Ted Hughes

The Hawk in the Rain

“More than to the visionary his cell:
His stride is wildernesses of freedom:
The world rolls under the long thrust of his heel.
Over the cage floor the horizons come.”

In 1956, Ted Hughes (August 17, 1930 – October 28, 1998), a Yorkshire poet unknown in his native country, entered a collection of poems typed by his wife, Sylvia Plath, to Harper & Brothers’ First Publication Award in New York City.

The competition, which Hughes won, was judged by poet greats W. H. Auden, Stephen Spender, and Marianne Moore. As a result of this competition Hughes was scooped up and published by the extremely successful British publishing firm Faber & Faber.

T. S. Eliot’s handwritten response “I’m inclined to think we ought to take this man now” when asked to review a collection of Ted Hughes’ poems in 1957. Hughes was published by Faber & Faber shortly after to wide acclaim.

“I wonder if you’d like to look at this?” F&F publisher Charles Monteith wrote to his colleague T. S. Eliot in 1957, to which Eliot replied: ‘I’m inclined to think we out to take this man now. Let’s discuss him. TSE’.

The Hawk in the Rain was Ted Hughes’ first collection published in his homeland, dedicated to his wife Sylvia Plath, hurled onto the world like boulders launched by angry gods.1

It received immediate critical acclaim for its imaginative force and innovations in language and rhythm. The 26-year-old Hughes was hailed as a new and original voice.

In this collection (and subsequent ones like Crow: From Life and Songs of the Crow written after Plath’s suicide) he dives into the predatory animals of his birth and dreams.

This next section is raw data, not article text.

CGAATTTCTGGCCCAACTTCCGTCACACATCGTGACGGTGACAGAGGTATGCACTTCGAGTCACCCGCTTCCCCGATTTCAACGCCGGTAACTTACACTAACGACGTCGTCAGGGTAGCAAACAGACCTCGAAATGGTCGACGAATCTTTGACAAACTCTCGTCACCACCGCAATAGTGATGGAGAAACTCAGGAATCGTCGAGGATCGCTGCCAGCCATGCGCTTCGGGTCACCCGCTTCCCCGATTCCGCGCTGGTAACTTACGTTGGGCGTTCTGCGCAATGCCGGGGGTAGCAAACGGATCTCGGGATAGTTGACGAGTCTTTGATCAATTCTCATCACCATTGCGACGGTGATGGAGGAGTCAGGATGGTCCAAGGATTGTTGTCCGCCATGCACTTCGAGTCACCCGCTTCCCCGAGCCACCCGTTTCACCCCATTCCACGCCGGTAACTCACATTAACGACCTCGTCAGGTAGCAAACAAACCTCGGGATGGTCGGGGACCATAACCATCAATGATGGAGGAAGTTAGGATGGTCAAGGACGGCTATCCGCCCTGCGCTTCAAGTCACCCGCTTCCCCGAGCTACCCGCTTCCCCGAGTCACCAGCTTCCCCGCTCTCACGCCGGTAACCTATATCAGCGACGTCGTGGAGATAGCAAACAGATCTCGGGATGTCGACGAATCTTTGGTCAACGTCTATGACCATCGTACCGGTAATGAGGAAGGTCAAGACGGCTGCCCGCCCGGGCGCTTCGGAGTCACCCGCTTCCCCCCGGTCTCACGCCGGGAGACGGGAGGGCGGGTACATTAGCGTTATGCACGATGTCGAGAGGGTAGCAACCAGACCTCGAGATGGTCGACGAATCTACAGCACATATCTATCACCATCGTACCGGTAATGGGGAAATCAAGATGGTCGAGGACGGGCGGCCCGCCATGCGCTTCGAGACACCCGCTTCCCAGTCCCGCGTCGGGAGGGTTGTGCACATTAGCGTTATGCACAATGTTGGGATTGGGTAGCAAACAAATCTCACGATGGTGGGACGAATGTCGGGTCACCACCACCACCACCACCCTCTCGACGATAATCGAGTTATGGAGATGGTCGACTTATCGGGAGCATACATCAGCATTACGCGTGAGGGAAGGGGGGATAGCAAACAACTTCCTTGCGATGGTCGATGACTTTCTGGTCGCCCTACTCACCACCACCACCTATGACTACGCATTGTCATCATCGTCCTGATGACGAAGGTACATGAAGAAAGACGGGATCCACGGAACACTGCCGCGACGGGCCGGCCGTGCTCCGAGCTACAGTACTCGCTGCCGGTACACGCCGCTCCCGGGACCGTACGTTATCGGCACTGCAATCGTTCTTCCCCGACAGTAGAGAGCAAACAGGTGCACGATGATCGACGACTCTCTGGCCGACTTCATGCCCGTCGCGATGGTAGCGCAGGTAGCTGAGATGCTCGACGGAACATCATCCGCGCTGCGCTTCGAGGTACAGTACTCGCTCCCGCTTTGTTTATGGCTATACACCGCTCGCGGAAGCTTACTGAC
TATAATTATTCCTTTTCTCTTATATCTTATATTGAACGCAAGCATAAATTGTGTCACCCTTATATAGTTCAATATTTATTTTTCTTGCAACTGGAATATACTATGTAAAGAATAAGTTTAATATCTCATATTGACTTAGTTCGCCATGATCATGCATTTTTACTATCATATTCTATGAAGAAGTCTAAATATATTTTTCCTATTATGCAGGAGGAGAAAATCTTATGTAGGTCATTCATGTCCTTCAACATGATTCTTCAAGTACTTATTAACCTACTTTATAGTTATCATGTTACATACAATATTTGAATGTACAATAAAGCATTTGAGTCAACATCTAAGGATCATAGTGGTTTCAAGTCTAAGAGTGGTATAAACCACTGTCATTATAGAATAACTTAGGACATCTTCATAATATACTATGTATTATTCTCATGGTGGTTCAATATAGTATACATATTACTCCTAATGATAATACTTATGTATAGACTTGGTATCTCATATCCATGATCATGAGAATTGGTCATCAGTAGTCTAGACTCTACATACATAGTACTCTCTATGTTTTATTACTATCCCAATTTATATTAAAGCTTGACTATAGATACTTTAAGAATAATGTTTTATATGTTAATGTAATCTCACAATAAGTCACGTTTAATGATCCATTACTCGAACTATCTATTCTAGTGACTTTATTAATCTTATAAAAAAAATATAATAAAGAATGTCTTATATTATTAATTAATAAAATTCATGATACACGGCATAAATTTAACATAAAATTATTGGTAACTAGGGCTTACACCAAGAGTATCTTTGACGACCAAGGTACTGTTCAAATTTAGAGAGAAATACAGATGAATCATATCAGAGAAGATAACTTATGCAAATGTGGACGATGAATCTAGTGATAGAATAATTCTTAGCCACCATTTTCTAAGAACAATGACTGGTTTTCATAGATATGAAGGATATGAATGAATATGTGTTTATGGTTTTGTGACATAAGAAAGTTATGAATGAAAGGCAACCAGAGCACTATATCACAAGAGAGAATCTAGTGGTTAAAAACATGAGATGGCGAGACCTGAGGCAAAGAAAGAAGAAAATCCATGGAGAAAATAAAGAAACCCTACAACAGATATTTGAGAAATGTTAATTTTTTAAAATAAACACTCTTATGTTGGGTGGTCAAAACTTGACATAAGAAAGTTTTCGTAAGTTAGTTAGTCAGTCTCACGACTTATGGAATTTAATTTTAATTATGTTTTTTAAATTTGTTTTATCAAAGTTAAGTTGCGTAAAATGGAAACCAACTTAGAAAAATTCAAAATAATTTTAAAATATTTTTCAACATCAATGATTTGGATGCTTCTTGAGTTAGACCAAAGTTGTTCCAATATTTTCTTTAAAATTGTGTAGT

I drown in the drumming ploughland, I drag up
Heel after heel from the swallowing of the earth’s mouth,
From clay that clutches my each step to the ankle clay
With the habit of the dogged grave, but the hawk

Effortlessly at height hangs his still eye.
His wings hold all creation in a weightless quiet,
Steady as a hallucination in the streaming air.
While banging wind kills these stubborn hedges,

Thumbs my eyes, throws my breath, tackles my heart,
And rain hacks my head to the bone, the hawk hangs
The diamond point of will that polestars
The sea drowner’s endurance: and I,


Coming the wrong way, suffers the air, hurled upside down,
Fall from his eye, the ponderous shires crash on him,
The horizon traps him; the round angelic eye
Smashed, mix his heart’s blood with the mire of the land.

From “The Hawk in the Rain”

Indeed, Hughes’ lines and words form a sort of Anglo-Saxon yelp. Words like dreg-boozed, demon, clay, hedges, shires, and mire abound, clasping the man and landscape in one, an inner landscape projected outwardly.